On the surface, APR and APY seem like similar terms. But are they? Read on as we break down the meanings of these two rates. We also have an APR vs APY example as well as a free APR calculator and free APY calculator.

Both APR and APY measure interest rates. However, while APR refers to the interest charged on credit, APY indicates interest earned on savings.

APR and APY are critically important, not just in personal finances, but in business finance as well. APR determines the cost of borrowing. I.e., the amount of interest that your business will pay for a loan, credit line, or business credit card. APY, on the other hand, determines how much more money you can earn simply by saving.

Needless to say, both APR and APY can affect your business’s cash flow. Therefore, it’s essential that every entrepreneur understands their meanings and how they differ, especially now that small businesses are still cash-strapped because of the coronavirus pandemic.

## More on APR

APR is short for annual percentage rate. It is the rate at which interest is charged on money that you have borrowed. The higher the APR, the more interest you will pay. And conversely, the lower the APR, the less interest you will pay.

APR is typically applied on all types of credit. In a business context, that would include loans, asset financing, credit cards, and lines of credit.

You may have noticed from the APR meaning above that the “A” stands for annual. That’s because APR is charged over a period of one year.

## APR Example

Say, for example, that you buy business equipment on credit for \$10,000 with a 20% APR. In addition to the \$10,000 balance, you’ll also have to pay a \$2,000 interest in 12 months. That amounts to \$166.67 per month.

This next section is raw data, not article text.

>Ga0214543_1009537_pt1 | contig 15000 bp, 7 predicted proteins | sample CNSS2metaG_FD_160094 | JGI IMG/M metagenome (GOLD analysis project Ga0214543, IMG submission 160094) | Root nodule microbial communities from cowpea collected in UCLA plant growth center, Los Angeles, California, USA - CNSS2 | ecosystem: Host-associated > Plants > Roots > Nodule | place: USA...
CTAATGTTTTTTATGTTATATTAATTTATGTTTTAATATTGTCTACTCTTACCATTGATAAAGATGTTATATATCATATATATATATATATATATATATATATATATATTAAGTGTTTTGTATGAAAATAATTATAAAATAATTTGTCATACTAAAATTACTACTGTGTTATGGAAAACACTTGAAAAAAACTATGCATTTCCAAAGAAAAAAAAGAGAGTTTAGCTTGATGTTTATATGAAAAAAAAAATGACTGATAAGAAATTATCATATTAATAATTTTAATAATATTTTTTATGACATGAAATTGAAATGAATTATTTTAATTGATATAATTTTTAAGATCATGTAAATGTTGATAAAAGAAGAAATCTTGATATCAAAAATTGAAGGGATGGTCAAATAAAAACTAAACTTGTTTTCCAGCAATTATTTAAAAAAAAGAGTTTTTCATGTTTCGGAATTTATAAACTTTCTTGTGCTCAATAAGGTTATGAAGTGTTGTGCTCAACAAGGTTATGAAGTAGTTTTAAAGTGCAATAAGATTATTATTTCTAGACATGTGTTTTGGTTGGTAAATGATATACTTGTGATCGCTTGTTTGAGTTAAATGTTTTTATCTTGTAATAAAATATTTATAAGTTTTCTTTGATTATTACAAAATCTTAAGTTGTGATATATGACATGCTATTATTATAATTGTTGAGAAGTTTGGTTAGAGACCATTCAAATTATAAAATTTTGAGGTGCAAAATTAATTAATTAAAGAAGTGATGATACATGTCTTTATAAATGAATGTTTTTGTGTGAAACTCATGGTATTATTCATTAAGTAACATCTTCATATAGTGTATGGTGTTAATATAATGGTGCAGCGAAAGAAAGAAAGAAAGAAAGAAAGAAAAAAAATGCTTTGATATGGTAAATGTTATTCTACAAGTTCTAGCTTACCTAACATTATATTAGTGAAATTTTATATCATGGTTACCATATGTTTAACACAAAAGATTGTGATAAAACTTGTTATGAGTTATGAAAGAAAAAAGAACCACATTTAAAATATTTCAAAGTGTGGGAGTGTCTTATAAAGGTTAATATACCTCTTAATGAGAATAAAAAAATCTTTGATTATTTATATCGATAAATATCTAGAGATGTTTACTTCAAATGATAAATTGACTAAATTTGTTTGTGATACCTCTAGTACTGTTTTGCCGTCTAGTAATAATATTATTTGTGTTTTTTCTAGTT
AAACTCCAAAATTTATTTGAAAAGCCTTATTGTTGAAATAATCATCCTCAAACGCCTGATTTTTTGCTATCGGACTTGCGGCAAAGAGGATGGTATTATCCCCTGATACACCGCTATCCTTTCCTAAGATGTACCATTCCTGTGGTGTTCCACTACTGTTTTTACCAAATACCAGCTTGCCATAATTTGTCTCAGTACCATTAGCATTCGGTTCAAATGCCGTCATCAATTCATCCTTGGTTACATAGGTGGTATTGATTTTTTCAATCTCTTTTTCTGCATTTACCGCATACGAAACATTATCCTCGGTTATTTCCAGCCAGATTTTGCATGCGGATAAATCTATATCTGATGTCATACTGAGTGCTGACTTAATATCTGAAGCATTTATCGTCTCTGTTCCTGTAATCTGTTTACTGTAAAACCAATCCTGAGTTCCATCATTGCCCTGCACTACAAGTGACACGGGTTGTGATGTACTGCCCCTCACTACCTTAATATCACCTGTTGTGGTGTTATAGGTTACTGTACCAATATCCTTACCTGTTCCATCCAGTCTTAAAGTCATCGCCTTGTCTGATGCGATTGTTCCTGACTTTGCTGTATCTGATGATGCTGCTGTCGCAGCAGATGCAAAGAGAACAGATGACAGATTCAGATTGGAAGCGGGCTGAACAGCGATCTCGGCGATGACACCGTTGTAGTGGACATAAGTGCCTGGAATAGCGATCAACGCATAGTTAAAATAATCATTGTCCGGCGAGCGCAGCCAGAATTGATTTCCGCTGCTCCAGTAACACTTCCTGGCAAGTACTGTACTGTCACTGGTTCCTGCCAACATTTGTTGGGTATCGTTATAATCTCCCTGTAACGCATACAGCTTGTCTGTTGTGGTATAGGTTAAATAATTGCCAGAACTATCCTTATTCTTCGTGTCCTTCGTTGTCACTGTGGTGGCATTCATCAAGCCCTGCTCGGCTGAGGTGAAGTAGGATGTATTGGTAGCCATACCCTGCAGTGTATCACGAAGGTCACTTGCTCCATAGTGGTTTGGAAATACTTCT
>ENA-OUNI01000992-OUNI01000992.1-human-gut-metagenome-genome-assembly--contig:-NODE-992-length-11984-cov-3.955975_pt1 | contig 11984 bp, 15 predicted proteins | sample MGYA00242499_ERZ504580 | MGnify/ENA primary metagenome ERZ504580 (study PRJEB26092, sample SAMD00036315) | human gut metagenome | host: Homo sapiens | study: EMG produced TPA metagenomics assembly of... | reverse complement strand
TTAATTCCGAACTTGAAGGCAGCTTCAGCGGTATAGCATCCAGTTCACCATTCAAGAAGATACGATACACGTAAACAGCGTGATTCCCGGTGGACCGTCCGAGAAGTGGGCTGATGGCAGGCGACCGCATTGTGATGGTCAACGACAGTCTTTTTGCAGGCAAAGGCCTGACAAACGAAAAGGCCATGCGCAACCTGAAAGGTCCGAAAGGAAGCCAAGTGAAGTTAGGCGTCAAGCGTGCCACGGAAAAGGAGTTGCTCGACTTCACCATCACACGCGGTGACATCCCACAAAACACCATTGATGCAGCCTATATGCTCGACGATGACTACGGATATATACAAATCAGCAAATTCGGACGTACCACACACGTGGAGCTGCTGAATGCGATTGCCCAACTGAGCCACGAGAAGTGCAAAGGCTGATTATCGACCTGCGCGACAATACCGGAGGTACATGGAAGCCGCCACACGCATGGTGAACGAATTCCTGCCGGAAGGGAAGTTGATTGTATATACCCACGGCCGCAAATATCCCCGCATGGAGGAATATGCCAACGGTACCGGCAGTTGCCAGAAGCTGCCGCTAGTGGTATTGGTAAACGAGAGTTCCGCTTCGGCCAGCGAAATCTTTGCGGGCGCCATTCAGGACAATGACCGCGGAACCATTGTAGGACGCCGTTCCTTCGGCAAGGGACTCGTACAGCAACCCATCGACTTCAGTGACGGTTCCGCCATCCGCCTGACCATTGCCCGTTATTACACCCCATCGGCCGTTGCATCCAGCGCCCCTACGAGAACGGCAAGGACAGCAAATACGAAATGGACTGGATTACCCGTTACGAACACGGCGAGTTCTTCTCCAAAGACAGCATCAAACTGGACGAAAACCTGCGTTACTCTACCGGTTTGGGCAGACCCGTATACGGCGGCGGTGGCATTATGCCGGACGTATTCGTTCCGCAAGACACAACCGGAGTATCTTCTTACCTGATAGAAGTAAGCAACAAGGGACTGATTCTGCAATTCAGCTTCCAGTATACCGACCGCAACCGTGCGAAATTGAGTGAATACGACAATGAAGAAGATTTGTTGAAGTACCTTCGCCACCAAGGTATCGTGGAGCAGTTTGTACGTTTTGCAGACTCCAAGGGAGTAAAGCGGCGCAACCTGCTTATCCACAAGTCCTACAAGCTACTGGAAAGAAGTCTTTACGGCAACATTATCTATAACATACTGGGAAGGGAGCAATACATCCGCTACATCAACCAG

Calculated as: 20/100 x \$10,000 = \$2,000

\$2,000/12 = \$166.67

One thing to note is that while APR accounts for simple interest, lenders typically divide the total rate by 365 (or 360 in some cases) to find your daily rate. They then apply that daily rate to your daily balance to find the amount you owe each day.

Thus, in the example above, the lender would divide the 20% APR by 365 to find your daily periodic rate. That would be 0.0548%. That’s the rate to multiply by your daily balance.

So, on the first day of the loan (when the balance is \$10,000) then your interest for that day would be \$5.48.

Calculated as: 0.0548/100 x \$10,000 = \$5.48

If on a particular day – after paying off some of the loan – your remaining balance is \$6,000, then the interest for that day would be \$3.288.

Calculated as: 0.0548/100 x \$6,000 = \$3.288

Use this free APR calculator to find out how much you will pay for a loan with an APR.

## What does the APR tell you?

APR tells you how much you will pay for borrowing money. In other words, it’s the cost of credit. As the Consumer Financial Protection Bureau (CFPB) explains,

“APR is a broader measure of the cost to you of borrowing money since it reflects not only the interest rate but also the fees that you have to pay to get the loan”.

When you look at APR vs interest rate, APR captures a more accurate picture as far as the cost of credit. Oftentimes it takes into account other costs like insurance, lender fees and closing costs.

## Variable vs fixed APR